Why China Finally Decided to Ban Bitcoin – Slate

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Icon Sep 25, 2021

After a strong start to the year, bitcoin and its fellow cryptocurrencies hit hard times yet again this week. The biggest news, and most wounding setback, was China’s announcement of new regulations banning all cryptocurrency mining and transactions. The government left no wiggle room: In the world’s most populous nation, buying, selling, and otherwise dealing in crypto is now flat-out illegal.
On Friday, 10 government bodies, including the People’s Bank of China, issued a joint statement vowing to crack down on cryptocurrencies and condemned the technology as a threat to citizens’ assets and a tool for facilitating criminal activities like money laundering. The price of Bitcoin fell about 8 percent on the news, but regained its footing somewhat later in the day. Other, smaller cryptocurrencies took even bigger hits.
China has been instituting increasingly restrictive laws on cryptocurrencies in recent years. The country previously made it illegal for corporations to provide cryptocurrency-related services and to run cryptocurrency exchanges in the country. These new regulations go even further, and essentially amount to a wholesale ban on most every activity that allows the cryptocurrency ecosystem to function. Now, even cryptocurrency exchanges outside of the country won’t be allowed to serve people living in China. The country’s National Development and Reform Commission also announced that it was cutting power off for cryptocurrency mining operations, which expend large amounts of electricity to solve complex mathematical puzzles for which they’re rewarded with units of digital currency. The agency escalated its campaign to root out unauthorized mining from the country last week by targeting people who pretend to be data researchers in order to hide these energy-intensive activities.
China has in the past been a popular site for mining due to low electricity costs in areas like Inner Mongolia, but the country is currently experiencing an energy crisis and trying to become carbon neutral by 2050, a goal that cryptocurrency is making harder to meet. In 2019, China was home to 75 percent of the world’s Bitcoin energy consumption. That number dropped to 46 percent in spring 2021, and will likely drop even more sharply with the new restrictions announced on Friday.
The Chinese government’s move to rein-in cryptocurrency also has to do with its desire to exert more control over economic activity in the country. Bitcoin and its brethren were designed as a tool for facilitating transactions without institutional authorities like banks or governments, so allowing them to flourish in any country takes some power away from state actors. China is now trying to supplant bitcoin by creating its own digital currency known as eCNY, which will be backed by the government. However, eCNY has only superficial similarities to bitcoin and doesn’t use blockchain, the ledger technology at the heart of all cryptocurrencies.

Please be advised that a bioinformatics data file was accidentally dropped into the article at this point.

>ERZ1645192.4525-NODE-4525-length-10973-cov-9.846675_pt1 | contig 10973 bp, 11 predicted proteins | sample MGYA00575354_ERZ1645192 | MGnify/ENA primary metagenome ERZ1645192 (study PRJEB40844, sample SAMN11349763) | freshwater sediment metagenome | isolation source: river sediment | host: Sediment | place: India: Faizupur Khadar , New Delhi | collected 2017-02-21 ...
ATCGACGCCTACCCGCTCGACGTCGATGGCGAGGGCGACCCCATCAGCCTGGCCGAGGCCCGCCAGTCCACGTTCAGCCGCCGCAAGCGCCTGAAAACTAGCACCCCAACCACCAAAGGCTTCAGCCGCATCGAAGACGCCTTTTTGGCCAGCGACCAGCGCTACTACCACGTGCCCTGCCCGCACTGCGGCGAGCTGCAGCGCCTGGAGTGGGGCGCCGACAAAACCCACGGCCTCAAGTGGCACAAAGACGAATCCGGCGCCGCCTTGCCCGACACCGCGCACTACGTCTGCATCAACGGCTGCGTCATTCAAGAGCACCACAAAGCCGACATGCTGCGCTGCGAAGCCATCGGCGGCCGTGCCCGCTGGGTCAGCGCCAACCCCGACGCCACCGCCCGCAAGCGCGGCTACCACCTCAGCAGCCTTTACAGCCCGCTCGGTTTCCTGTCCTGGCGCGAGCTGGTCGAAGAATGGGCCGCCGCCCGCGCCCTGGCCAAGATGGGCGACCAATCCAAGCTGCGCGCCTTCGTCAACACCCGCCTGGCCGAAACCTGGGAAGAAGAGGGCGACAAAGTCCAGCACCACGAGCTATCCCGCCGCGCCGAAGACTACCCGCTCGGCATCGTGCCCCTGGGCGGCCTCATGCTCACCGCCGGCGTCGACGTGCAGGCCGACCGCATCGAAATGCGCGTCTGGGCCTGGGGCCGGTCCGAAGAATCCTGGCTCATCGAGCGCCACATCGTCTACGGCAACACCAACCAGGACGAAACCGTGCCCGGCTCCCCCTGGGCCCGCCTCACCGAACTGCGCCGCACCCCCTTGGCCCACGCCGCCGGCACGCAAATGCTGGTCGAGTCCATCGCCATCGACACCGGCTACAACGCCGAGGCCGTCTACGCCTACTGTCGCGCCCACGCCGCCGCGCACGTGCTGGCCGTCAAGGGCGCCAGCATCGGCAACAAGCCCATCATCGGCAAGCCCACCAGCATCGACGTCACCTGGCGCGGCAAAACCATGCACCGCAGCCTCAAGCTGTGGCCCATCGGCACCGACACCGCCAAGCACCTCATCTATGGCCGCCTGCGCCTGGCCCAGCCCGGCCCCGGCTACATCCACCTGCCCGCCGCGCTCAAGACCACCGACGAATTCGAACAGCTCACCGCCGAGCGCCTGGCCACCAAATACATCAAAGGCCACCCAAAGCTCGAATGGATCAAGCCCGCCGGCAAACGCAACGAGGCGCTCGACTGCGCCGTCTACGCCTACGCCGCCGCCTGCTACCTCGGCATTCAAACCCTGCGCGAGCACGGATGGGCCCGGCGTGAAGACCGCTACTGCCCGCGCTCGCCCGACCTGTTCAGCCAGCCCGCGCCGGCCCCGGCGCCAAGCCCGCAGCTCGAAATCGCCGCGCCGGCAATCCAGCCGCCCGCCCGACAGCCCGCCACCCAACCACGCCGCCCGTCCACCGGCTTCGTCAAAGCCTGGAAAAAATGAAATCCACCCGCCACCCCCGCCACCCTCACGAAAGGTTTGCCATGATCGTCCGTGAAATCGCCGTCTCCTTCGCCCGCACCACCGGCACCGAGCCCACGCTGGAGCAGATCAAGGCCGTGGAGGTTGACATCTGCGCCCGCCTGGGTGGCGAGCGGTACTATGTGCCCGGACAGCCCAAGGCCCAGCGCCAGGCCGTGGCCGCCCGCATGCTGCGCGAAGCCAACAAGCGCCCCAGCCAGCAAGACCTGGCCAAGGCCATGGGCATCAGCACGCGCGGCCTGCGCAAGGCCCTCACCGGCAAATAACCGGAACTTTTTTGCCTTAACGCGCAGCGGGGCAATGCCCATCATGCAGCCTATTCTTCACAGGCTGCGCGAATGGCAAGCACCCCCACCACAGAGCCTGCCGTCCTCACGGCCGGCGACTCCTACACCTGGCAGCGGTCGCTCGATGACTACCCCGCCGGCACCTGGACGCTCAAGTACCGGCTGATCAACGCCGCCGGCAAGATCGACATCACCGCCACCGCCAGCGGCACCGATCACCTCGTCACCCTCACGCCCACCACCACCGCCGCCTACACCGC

The unveiling of new restrictions in China wasn’t the only development weighing on cryptocurrency this week. Prices for bitcoin and other cryptocurrencies also fell on Tuesday in the wake of the collapse of the megadeveloper Evergrande, which used to be China’s second-largest building company. Evergrande’s revenues have not been able to catch up with its lavish borrowing, and now the company is more than $300 billion in the hole. The failure of such a massive entity tanked the stock market and also sparked a huge selloff of cryptocurrencies. Investors tend to cash in on their riskier assets when there’s turmoil in the markets, and cryptocurrencies are one of the riskiest financial bets you can make. Bitcoin dropped 5.7 percent in price from Monday to Tuesday.
U.S. regulators are training their sights on Bitcoin as well. Securities and Exchange Commission Chair Gary Gensler spoke at length about cryptocurrencies in an event hosted by the Washington Post on Tuesday, and he didn’t seem too optimistic about their future. Gensler noted that he doesn’t think there’s a “long-term viability” and later signaled that the SEC is working “overtime” to create new regulations for cryptocurrency markets that are likely to be quite a bit more aggressive than what’s already on the books. Of particular concern for the cryptocurrency is that Gensler left the door open to regulating stablecoins, or cryptocurrency that’s pegged to fiat currency, as securities. If that were to be the case, a number of cryptocurrency lending and trading platforms would be in serious violation of SEC rules. Say a prayer for the Winklevii.
Aaron Mak is a Slate staff writer covering technology.
Slate is published by The Slate Group, a Graham Holdings Company.
All contents © 2021 The Slate Group LLC. All rights reserved.

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